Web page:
GM and LG Chem pen new agreement with Argonne for next-gen battery technology

General Motors has licensed the use of patented material for next-generation battery packs developed by the Department of Energy's Argonne National Laboratory.

Next-generation battery packs for the future Chevy Volts could have 50 to 100 percent more battery life. GM

General Motors is looking ahead to next-generation battery packs that are lighter and have a longer life.

The Detroit automaker and LG Chem, today announced a new licensing agreement to use Argonne National Laboratory's patented composite cathode material for lithium ion battery packs for the Volt.

With funding from the U.S. Department of Energy, Argonne has developed a suite of lithium ion battery inventions and patents that will reduce price and improve performance for the next-gen battery systems.

Cathy Zoi, acting undersecretary of energy and assistant secretary for Energy Efficiency and Renewable Energy, said the DOE has been working with companies like Argonne for the last 11 years to increase the range of electric vehicles.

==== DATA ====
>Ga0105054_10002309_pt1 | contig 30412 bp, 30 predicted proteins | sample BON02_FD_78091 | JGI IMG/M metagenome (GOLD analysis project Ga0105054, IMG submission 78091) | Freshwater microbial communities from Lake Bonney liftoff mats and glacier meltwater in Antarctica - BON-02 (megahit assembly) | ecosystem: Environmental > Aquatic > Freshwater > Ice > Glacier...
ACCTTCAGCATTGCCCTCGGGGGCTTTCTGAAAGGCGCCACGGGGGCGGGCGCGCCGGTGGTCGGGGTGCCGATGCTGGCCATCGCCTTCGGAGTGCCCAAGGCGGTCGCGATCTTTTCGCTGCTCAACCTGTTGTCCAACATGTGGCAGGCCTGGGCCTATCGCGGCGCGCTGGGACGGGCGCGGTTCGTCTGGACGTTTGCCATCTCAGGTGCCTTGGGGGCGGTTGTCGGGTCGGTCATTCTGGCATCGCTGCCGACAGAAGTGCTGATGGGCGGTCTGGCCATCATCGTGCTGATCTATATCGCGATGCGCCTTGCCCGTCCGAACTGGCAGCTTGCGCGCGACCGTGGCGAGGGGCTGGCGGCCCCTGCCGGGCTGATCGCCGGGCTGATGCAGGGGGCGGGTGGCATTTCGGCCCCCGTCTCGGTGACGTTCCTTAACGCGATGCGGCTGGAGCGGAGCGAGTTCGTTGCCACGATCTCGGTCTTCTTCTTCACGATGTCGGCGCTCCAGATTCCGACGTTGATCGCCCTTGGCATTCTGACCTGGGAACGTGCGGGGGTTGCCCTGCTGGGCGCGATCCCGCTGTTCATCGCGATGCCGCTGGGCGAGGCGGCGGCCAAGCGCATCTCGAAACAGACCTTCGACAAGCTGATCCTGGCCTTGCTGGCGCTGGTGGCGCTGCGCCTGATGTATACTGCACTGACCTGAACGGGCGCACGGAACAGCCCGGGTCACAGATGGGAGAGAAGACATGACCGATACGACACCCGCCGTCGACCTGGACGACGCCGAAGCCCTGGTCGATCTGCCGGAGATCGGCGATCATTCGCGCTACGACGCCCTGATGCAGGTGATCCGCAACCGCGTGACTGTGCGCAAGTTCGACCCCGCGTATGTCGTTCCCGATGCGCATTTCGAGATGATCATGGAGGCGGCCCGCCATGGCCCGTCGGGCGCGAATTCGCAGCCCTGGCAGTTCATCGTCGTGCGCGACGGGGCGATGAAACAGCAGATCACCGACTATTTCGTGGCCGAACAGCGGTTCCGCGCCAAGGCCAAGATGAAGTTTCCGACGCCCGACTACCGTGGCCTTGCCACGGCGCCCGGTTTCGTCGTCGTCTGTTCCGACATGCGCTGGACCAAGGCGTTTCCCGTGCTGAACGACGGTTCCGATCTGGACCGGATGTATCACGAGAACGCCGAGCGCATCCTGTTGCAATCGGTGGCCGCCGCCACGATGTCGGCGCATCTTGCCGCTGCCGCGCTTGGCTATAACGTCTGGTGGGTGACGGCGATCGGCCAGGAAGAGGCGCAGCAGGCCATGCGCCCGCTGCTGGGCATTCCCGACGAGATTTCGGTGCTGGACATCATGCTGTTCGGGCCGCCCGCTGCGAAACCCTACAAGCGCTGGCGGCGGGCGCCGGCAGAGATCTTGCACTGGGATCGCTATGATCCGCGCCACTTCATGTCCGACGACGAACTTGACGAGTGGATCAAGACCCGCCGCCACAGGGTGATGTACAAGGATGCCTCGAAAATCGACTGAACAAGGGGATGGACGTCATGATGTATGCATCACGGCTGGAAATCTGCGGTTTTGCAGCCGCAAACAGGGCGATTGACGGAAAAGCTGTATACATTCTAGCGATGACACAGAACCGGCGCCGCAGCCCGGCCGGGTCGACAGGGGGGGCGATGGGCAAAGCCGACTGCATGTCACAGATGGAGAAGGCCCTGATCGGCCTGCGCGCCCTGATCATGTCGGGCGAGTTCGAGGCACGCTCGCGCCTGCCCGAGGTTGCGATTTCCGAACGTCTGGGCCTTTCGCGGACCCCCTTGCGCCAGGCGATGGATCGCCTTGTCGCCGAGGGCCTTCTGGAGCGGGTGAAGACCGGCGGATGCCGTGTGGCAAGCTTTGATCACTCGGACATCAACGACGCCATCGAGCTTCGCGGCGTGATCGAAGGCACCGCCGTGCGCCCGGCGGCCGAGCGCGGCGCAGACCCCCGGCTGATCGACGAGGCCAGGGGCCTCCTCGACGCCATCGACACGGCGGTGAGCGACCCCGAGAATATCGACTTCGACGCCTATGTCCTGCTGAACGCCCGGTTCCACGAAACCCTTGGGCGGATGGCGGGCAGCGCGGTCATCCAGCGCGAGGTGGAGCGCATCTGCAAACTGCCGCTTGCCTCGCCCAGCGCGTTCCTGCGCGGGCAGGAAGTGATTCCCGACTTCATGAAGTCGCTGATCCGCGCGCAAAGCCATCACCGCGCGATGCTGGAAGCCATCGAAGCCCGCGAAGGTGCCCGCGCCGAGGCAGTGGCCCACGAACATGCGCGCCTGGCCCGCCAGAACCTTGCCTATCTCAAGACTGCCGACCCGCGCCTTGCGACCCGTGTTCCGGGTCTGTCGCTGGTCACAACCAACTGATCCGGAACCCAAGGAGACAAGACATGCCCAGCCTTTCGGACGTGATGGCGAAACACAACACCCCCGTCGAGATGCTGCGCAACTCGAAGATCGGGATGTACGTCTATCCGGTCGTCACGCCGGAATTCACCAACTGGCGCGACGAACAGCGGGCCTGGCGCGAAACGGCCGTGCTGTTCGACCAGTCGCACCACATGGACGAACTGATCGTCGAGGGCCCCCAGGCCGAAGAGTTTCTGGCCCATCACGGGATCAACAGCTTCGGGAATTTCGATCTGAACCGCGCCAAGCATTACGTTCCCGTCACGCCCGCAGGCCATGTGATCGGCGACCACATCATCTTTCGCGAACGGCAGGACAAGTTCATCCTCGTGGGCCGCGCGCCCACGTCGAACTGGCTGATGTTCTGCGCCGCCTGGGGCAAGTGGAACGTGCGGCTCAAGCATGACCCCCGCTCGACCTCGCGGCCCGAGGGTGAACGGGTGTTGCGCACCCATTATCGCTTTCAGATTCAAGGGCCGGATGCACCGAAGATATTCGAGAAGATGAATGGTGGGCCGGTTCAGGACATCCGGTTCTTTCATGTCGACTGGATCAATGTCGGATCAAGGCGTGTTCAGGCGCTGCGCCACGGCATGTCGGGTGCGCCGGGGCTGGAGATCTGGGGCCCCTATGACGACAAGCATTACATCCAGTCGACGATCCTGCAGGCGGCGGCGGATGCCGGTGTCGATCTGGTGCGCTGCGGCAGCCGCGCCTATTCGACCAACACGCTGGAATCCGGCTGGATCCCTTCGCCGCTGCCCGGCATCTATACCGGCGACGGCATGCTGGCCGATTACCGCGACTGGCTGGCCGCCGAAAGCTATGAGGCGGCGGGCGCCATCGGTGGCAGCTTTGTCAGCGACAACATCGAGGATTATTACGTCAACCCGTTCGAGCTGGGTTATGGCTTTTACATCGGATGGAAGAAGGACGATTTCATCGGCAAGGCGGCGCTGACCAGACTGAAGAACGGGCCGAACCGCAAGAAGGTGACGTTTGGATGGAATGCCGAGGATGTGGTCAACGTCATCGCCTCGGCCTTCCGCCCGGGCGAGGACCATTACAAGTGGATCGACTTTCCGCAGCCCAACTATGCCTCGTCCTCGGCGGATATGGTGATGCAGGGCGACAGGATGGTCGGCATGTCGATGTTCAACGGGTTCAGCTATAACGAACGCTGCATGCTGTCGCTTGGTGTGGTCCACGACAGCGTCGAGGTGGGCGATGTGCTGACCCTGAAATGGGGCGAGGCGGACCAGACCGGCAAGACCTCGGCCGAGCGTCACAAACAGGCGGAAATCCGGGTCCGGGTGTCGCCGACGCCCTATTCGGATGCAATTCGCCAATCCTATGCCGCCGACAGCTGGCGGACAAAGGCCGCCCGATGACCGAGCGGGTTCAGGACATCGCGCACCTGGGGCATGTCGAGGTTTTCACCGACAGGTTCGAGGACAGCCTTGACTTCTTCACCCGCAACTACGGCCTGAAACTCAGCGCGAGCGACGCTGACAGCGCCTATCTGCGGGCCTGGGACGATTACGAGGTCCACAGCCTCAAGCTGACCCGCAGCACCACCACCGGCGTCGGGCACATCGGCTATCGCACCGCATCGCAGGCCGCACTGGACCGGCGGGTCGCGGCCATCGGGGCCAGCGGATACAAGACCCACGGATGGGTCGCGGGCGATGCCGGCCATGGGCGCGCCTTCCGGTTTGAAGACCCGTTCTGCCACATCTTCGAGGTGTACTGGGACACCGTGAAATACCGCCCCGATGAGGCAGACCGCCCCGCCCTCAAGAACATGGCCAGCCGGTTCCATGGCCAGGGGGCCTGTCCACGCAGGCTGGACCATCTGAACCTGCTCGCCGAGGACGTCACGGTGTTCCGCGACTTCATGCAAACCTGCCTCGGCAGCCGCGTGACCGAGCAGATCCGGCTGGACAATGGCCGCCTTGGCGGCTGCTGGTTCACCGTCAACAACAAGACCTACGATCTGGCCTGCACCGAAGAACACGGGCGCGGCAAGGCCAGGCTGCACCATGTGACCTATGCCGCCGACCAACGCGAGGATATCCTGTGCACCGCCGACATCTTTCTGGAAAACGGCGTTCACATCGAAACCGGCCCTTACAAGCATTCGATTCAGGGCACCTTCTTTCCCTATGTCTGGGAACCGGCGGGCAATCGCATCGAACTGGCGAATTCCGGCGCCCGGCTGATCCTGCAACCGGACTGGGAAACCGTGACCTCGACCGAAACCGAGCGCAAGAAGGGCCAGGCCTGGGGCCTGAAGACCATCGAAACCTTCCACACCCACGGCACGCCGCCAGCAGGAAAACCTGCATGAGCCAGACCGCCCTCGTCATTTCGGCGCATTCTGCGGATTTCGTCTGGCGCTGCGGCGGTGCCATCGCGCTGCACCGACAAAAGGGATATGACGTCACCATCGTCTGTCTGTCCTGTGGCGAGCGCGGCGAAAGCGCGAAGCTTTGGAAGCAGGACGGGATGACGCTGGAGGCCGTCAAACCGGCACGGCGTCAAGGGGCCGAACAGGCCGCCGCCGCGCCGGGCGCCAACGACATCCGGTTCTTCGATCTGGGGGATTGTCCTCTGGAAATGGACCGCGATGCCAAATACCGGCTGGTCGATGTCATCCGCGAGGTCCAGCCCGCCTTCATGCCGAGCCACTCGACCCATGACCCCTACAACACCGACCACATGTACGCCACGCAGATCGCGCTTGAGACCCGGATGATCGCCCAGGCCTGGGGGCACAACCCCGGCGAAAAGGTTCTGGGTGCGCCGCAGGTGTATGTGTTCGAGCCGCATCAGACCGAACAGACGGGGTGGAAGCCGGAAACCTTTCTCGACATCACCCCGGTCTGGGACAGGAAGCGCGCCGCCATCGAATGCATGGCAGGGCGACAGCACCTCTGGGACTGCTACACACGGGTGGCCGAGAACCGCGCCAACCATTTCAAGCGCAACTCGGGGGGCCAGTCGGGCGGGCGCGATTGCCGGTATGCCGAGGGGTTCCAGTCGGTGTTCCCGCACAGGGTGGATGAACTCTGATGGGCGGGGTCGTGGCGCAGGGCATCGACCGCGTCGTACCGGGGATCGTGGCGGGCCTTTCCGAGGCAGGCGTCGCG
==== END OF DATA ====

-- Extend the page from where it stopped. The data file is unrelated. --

President of GM's Ventures, Jon Lauckner, called the new lithium and nickel-manganese-cobalt cathode combination uses the most advanced cathode material available.

"This is cutting-edge technology that is going to improve future electrified vehicles--pure electrics, extended-range electrics and plug-in hybrids," Lauckner said.

The new agreement doesn't cut current Volt battery-maker LG Chem out of the picture. Research Director Mohamed Alamgir, said the South Korean-based company was opening a new battery plant in Holland, Mich. This location will begin production of the new battery packs in 2012 and will employ up to 400 people.

"The fact that GM is including Argonne's novel composite cathode material in their commercialization process is a testament to the world-class scientists performing research in this area at Argonne and the long-term vision and commitment by DOE," said Argonne Director Eric Isaacs.

"This is an excellent example of how research investments can lead to new opportunities, new industries, and new jobs as technology developed in the laboratory is transferred to the marketplace," Isaacs added.

 

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